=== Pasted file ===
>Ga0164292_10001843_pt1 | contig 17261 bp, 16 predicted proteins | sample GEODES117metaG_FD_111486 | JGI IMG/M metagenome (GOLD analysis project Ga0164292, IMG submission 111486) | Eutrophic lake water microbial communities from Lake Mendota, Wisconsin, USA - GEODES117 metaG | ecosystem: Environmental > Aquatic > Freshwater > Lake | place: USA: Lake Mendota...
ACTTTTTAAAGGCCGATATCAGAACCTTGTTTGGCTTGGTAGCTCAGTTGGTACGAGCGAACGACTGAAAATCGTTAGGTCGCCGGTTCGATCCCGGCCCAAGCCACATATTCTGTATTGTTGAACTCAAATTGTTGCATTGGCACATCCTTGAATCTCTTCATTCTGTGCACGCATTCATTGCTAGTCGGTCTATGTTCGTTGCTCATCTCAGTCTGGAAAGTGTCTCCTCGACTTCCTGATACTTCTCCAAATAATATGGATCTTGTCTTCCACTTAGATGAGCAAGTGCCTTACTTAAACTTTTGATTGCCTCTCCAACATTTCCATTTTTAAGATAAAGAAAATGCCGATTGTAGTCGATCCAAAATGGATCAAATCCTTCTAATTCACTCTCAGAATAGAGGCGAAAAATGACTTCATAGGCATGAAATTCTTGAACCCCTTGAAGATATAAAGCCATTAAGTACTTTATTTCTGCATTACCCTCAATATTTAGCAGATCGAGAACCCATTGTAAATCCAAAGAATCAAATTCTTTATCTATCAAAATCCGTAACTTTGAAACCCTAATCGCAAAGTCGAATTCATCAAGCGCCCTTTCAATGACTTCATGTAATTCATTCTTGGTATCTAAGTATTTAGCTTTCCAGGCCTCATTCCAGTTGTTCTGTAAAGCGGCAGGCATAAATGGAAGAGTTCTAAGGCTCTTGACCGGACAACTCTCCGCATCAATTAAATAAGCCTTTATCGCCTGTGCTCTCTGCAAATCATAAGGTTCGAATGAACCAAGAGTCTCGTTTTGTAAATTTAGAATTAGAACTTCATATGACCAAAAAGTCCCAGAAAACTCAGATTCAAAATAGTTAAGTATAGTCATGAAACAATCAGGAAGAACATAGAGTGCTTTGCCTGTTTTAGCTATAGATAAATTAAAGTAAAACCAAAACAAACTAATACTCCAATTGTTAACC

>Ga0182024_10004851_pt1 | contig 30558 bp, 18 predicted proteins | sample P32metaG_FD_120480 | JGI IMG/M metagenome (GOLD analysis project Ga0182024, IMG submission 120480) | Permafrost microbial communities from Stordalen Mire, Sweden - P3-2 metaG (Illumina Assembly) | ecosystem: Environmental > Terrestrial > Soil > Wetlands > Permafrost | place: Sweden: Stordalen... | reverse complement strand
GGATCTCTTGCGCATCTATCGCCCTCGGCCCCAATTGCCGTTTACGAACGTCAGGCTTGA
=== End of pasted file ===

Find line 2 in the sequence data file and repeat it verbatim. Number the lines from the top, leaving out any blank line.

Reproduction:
ACTTTTTAAAGGCCGATATCAGAACCTTGTTTGGCTTGGTAGCTCAGTTGGTACGAGCGAACGACTGAAAATCGTTAGGTCGCCGGTTCGATCCCGGCCCAAGCCACATATTCTGTATTGTTGAACTCAAATTGTTGCATTGGCACATCCTTGAATCTCTTCATTCTGTGCACGCATTCATTGCTAGTCGGTCTATGTTCGTTGCTCATCTCAGTCTGGAAAGTGTCTCCTCGACTTCCTGATACTTCTCCAAATAATATGGATCTTGTCTTCCACTTAGATGAGCAAGTGCCTTACTTAAACTTTTGATTGCCTCTCCAACATTTCCATTTTTAAGATAAAGAAAATGCCGATTGTAGTCGATCCAAAATGGATCAAATCCTTCTAATTCACTCTCAGAATAGAGGCGAAAAATGACTTCATAGGCATGAAATTCTTGAACCCCTTGAAGATATAAAGCCATTAAGTACTTTATTTCTGCATTACCCTCAATATTTAGCAGATCGAGAACCCATTGTAAATCCAAAGAATCAAATTCTTTATCTATCAAAATCCGTAACTTTGAAACCCTAATCGCAAAGTCGAATTCATCAAGCGCCCTTTCAATGACTTCATGTAATTCATTCTTGGTATCTAAGTATTTAGCTTTCCAGGCCTCATTCCAGTTGTTCTGTAAAGCGGCAGGCATAAATGGAAGAGTTCTAAGGCTCTTGACCGGACAACTCTCCGCATCAATTAAATAAGCCTTTATCGCCTGTGCTCTCTGCAAATCATAAGGTTCGAATGAACCAAGAGTCTCGTTTTGTAAATTTAGAATTAGAACTTCATATGACCAAAAAGTCCCAGAAAACTCAGATTCAAAATAGTTAAGTATAGTCATGAAACAATCAGGAAGAACATAGAGTGCTTTGCCTGTTTTAGCTATAGATAAATTAAAGTAAAACCAAAACAAACTAATACTCCAATTGTTAACC